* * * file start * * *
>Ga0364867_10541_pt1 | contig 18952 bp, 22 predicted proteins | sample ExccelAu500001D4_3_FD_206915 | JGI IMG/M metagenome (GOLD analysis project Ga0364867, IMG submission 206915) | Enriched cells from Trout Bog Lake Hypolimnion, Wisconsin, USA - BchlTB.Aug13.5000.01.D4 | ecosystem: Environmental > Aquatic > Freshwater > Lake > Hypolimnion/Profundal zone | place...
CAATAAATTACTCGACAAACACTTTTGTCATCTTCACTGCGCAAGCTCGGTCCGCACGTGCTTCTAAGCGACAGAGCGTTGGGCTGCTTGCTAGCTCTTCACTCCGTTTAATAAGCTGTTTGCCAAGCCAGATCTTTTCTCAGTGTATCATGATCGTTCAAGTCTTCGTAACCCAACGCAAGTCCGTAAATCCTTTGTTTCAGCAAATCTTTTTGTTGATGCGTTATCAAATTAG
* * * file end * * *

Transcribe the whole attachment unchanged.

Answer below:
>Ga0364867_10541_pt1 | contig 18952 bp, 22 predicted proteins | sample ExccelAu500001D4_3_FD_206915 | JGI IMG/M metagenome (GOLD analysis project Ga0364867, IMG submission 206915) | Enriched cells from Trout Bog Lake Hypolimnion, Wisconsin, USA - BchlTB.Aug13.5000.01.D4 | ecosystem: Environmental > Aquatic > Freshwater > Lake > Hypolimnion/Profundal zone | place...
CAATAAATTACTCGACAAACACTTTTGTCATCTTCACTGCGCAAGCTCGGTCCGCACGTGCTTCTAAGCGACAGAGCGTTGGGCTGCTTGCTAGCTCTTCACTCCGTTTAATAAGCTGTTTGCCAAGCCAGATCTTTTCTCAGTGTATCATGATCGTTCAAGTCTTCGTAACCCAACGCAAGTCCGTAAATCCTTTGTTTCAGCAAATCTTTTTGTTGATGCGTTATCAAATTAG